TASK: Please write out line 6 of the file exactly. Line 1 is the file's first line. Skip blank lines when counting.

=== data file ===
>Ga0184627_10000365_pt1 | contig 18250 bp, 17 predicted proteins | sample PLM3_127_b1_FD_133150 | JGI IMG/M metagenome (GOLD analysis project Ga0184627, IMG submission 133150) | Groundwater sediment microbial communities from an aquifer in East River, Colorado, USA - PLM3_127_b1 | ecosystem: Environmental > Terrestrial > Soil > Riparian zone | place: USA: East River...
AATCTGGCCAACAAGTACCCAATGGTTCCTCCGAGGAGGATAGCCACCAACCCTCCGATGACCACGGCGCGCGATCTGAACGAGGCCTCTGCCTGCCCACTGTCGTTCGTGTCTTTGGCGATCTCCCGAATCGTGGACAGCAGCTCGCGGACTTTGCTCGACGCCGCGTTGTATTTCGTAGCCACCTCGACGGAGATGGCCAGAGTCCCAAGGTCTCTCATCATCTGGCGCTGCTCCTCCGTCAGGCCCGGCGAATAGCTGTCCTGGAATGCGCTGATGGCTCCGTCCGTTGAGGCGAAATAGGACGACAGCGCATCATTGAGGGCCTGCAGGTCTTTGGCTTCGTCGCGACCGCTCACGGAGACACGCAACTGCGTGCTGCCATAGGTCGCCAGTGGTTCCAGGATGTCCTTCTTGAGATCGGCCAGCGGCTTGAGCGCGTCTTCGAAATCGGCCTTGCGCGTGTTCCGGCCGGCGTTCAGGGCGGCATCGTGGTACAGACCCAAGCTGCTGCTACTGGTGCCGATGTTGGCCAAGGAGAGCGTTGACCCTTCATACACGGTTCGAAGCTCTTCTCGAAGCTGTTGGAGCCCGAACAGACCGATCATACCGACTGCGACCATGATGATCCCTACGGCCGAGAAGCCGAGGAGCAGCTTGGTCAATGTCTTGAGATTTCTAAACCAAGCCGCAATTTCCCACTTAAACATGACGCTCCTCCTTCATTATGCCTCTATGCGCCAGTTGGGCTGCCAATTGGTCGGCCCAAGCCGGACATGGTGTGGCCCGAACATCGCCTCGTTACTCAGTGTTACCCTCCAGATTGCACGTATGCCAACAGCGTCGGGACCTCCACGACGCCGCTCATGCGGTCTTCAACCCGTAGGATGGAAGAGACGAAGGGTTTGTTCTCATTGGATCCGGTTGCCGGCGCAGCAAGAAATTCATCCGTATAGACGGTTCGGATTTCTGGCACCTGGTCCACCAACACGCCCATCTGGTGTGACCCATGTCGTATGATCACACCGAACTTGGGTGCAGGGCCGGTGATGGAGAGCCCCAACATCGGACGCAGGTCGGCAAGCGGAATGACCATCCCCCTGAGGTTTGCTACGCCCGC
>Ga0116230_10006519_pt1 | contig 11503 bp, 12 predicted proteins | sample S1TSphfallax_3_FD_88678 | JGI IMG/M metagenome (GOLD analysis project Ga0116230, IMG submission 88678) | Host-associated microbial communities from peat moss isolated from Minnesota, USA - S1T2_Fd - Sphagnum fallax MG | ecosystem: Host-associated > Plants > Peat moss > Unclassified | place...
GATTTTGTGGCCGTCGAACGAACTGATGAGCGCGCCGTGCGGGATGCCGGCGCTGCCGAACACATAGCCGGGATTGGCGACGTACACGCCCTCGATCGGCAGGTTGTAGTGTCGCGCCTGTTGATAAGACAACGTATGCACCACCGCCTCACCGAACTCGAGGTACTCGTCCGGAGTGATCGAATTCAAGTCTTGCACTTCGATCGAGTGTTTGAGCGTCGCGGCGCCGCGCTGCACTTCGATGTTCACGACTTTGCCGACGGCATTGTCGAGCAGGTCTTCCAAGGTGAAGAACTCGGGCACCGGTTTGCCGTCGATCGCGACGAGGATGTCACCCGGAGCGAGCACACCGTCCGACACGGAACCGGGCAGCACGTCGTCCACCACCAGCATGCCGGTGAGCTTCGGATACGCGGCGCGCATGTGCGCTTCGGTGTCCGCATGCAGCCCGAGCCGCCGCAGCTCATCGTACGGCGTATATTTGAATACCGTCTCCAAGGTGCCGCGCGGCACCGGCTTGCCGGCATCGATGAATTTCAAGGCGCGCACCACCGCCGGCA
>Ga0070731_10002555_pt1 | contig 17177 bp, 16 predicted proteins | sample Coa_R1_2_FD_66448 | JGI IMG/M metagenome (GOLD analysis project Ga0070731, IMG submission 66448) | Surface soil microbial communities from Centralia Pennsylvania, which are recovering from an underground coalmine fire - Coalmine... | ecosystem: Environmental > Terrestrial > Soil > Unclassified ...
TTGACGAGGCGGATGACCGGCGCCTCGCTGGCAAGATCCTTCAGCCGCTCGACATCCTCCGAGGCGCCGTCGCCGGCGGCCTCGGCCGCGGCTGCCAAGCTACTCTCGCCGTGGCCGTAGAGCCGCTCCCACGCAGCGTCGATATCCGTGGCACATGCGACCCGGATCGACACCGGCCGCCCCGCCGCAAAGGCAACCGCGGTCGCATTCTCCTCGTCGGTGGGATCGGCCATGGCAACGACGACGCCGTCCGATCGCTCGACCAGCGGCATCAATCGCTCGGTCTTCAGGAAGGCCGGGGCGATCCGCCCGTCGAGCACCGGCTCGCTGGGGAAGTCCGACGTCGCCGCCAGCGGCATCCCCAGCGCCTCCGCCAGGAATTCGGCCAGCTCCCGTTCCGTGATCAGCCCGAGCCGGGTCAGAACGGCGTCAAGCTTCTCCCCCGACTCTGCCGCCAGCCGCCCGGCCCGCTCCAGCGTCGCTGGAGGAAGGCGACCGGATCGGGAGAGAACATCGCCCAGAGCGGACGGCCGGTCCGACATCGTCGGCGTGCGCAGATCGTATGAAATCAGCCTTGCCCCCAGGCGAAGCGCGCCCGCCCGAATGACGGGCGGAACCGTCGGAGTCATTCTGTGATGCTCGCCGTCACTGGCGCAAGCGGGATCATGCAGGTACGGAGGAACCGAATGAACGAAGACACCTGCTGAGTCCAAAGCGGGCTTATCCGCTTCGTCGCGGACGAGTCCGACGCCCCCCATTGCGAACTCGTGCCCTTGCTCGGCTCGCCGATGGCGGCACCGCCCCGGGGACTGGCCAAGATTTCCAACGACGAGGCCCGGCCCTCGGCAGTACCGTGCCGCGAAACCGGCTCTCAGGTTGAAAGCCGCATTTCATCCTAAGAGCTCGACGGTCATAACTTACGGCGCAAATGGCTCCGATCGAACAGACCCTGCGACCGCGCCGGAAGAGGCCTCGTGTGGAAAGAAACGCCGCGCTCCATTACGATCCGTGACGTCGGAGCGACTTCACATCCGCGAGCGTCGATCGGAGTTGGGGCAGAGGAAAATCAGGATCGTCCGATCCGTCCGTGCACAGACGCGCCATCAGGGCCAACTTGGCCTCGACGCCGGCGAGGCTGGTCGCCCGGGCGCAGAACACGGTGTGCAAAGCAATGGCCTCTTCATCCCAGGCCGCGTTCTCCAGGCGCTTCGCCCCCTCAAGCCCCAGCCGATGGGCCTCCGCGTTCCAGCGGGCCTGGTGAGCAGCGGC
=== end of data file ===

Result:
TTGACGAGGCGGATGACCGGCGCCTCGCTGGCAAGATCCTTCAGCCGCTCGACATCCTCCGAGGCGCCGTCGCCGGCGGCCTCGGCCGCGGCTGCCAAGCTACTCTCGCCGTGGCCGTAGAGCCGCTCCCACGCAGCGTCGATATCCGTGGCACATGCGACCCGGATCGACACCGGCCGCCCCGCCGCAAAGGCAACCGCGGTCGCATTCTCCTCGTCGGTGGGATCGGCCATGGCAACGACGACGCCGTCCGATCGCTCGACCAGCGGCATCAATCGCTCGGTCTTCAGGAAGGCCGGGGCGATCCGCCCGTCGAGCACCGGCTCGCTGGGGAAGTCCGACGTCGCCGCCAGCGGCATCCCCAGCGCCTCCGCCAGGAATTCGGCCAGCTCCCGTTCCGTGATCAGCCCGAGCCGGGTCAGAACGGCGTCAAGCTTCTCCCCCGACTCTGCCGCCAGCCGCCCGGCCCGCTCCAGCGTCGCTGGAGGAAGGCGACCGGATCGGGAGAGAACATCGCCCAGAGCGGACGGCCGGTCCGACATCGTCGGCGTGCGCAGATCGTATGAAATCAGCCTTGCCCCCAGGCGAAGCGCGCCCGCCCGAATGACGGGCGGAACCGTCGGAGTCATTCTGTGATGCTCGCCGTCACTGGCGCAAGCGGGATCATGCAGGTACGGAGGAACCGAATGAACGAAGACACCTGCTGAGTCCAAAGCGGGCTTATCCGCTTCGTCGCGGACGAGTCCGACGCCCCCCATTGCGAACTCGTGCCCTTGCTCGGCTCGCCGATGGCGGCACCGCCCCGGGGACTGGCCAAGATTTCCAACGACGAGGCCCGGCCCTCGGCAGTACCGTGCCGCGAAACCGGCTCTCAGGTTGAAAGCCGCATTTCATCCTAAGAGCTCGACGGTCATAACTTACGGCGCAAATGGCTCCGATCGAACAGACCCTGCGACCGCGCCGGAAGAGGCCTCGTGTGGAAAGAAACGCCGCGCTCCATTACGATCCGTGACGTCGGAGCGACTTCACATCCGCGAGCGTCGATCGGAGTTGGGGCAGAGGAAAATCAGGATCGTCCGATCCGTCCGTGCACAGACGCGCCATCAGGGCCAACTTGGCCTCGACGCCGGCGAGGCTGGTCGCCCGGGCGCAGAACACGGTGTGCAAAGCAATGGCCTCTTCATCCCAGGCCGCGTTCTCCAGGCGCTTCGCCCCCTCAAGCCCCAGCCGATGGGCCTCCGCGTTCCAGCGGGCCTGGTGAGCAGCGGC